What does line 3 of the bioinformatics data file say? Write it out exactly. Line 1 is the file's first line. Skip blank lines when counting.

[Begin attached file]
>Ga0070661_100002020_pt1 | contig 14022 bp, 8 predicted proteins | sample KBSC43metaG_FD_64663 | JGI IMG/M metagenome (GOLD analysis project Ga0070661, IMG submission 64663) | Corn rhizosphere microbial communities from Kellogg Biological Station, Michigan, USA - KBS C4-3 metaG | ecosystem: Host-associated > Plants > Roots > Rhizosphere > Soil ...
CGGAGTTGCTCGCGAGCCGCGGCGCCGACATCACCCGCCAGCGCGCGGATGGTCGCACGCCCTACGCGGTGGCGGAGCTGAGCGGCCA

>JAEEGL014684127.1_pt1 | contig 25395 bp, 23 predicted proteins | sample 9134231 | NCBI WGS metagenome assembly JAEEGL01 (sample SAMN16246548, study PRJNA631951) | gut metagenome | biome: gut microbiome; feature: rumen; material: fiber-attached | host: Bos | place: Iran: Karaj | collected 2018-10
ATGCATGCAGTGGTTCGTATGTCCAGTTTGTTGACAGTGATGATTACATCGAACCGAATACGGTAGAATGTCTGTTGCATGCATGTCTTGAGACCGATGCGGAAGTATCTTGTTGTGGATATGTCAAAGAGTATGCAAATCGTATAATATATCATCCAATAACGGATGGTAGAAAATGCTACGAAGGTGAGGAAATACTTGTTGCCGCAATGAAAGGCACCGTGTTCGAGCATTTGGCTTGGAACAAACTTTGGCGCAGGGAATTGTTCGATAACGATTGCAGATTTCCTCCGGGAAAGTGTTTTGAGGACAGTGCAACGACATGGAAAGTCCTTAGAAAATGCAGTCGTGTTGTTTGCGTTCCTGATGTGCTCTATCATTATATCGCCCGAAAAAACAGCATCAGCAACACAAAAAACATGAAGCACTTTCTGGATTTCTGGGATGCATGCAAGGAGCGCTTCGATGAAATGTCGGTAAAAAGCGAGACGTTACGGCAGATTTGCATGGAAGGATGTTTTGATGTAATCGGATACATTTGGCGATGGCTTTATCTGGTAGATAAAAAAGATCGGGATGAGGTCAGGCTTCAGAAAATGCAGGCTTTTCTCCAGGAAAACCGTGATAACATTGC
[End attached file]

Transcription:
>JAEEGL014684127.1_pt1 | contig 25395 bp, 23 predicted proteins | sample 9134231 | NCBI WGS metagenome assembly JAEEGL01 (sample SAMN16246548, study PRJNA631951) | gut metagenome | biome: gut microbiome; feature: rumen; material: fiber-attached | host: Bos | place: Iran: Karaj | collected 2018-10